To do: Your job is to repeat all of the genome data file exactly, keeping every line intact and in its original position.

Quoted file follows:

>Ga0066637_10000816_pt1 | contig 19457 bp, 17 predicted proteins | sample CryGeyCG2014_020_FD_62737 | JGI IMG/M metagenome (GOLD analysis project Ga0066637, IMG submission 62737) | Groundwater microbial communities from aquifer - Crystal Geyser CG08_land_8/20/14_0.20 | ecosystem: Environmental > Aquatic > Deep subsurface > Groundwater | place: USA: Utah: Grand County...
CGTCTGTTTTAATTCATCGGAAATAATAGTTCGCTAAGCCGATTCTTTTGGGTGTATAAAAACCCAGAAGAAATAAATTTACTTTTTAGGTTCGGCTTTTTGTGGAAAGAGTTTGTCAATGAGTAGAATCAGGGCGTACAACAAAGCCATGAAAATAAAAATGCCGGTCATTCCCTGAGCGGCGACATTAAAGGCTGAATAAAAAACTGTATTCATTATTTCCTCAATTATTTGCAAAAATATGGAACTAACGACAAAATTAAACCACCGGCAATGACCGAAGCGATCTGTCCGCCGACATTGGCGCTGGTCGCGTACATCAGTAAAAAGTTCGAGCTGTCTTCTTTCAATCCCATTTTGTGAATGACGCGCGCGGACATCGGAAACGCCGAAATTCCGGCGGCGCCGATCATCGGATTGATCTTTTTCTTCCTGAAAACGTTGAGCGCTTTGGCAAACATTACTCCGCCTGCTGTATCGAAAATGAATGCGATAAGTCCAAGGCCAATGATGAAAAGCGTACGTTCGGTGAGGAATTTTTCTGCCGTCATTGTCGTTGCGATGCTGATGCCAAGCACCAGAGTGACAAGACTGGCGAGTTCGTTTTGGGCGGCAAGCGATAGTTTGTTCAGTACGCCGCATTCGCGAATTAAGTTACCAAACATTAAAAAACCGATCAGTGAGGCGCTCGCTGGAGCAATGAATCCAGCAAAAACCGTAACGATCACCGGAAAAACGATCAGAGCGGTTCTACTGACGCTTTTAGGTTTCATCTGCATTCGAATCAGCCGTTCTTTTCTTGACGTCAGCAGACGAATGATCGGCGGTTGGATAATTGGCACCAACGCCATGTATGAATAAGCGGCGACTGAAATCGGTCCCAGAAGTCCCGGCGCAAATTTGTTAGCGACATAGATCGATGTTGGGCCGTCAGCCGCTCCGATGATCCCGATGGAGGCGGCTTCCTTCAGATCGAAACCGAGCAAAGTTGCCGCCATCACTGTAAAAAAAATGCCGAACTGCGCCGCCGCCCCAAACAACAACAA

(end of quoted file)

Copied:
>Ga0066637_10000816_pt1 | contig 19457 bp, 17 predicted proteins | sample CryGeyCG2014_020_FD_62737 | JGI IMG/M metagenome (GOLD analysis project Ga0066637, IMG submission 62737) | Groundwater microbial communities from aquifer - Crystal Geyser CG08_land_8/20/14_0.20 | ecosystem: Environmental > Aquatic > Deep subsurface > Groundwater | place: USA: Utah: Grand County...
CGTCTGTTTTAATTCATCGGAAATAATAGTTCGCTAAGCCGATTCTTTTGGGTGTATAAAAACCCAGAAGAAATAAATTTACTTTTTAGGTTCGGCTTTTTGTGGAAAGAGTTTGTCAATGAGTAGAATCAGGGCGTACAACAAAGCCATGAAAATAAAAATGCCGGTCATTCCCTGAGCGGCGACATTAAAGGCTGAATAAAAAACTGTATTCATTATTTCCTCAATTATTTGCAAAAATATGGAACTAACGACAAAATTAAACCACCGGCAATGACCGAAGCGATCTGTCCGCCGACATTGGCGCTGGTCGCGTACATCAGTAAAAAGTTCGAGCTGTCTTCTTTCAATCCCATTTTGTGAATGACGCGCGCGGACATCGGAAACGCCGAAATTCCGGCGGCGCCGATCATCGGATTGATCTTTTTCTTCCTGAAAACGTTGAGCGCTTTGGCAAACATTACTCCGCCTGCTGTATCGAAAATGAATGCGATAAGTCCAAGGCCAATGATGAAAAGCGTACGTTCGGTGAGGAATTTTTCTGCCGTCATTGTCGTTGCGATGCTGATGCCAAGCACCAGAGTGACAAGACTGGCGAGTTCGTTTTGGGCGGCAAGCGATAGTTTGTTCAGTACGCCGCATTCGCGAATTAAGTTACCAAACATTAAAAAACCGATCAGTGAGGCGCTCGCTGGAGCAATGAATCCAGCAAAAACCGTAACGATCACCGGAAAAACGATCAGAGCGGTTCTACTGACGCTTTTAGGTTTCATCTGCATTCGAATCAGCCGTTCTTTTCTTGACGTCAGCAGACGAATGATCGGCGGTTGGATAATTGGCACCAACGCCATGTATGAATAAGCGGCGACTGAAATCGGTCCCAGAAGTCCCGGCGCAAATTTGTTAGCGACATAGATCGATGTTGGGCCGTCAGCCGCTCCGATGATCCCGATGGAGGCGGCTTCCTTCAGATCGAAACCGAGCAAAGTTGCCGCCATCACTGTAAAAAAAATGCCGAACTGCGCCGCCGCCCCAAACAACAACAA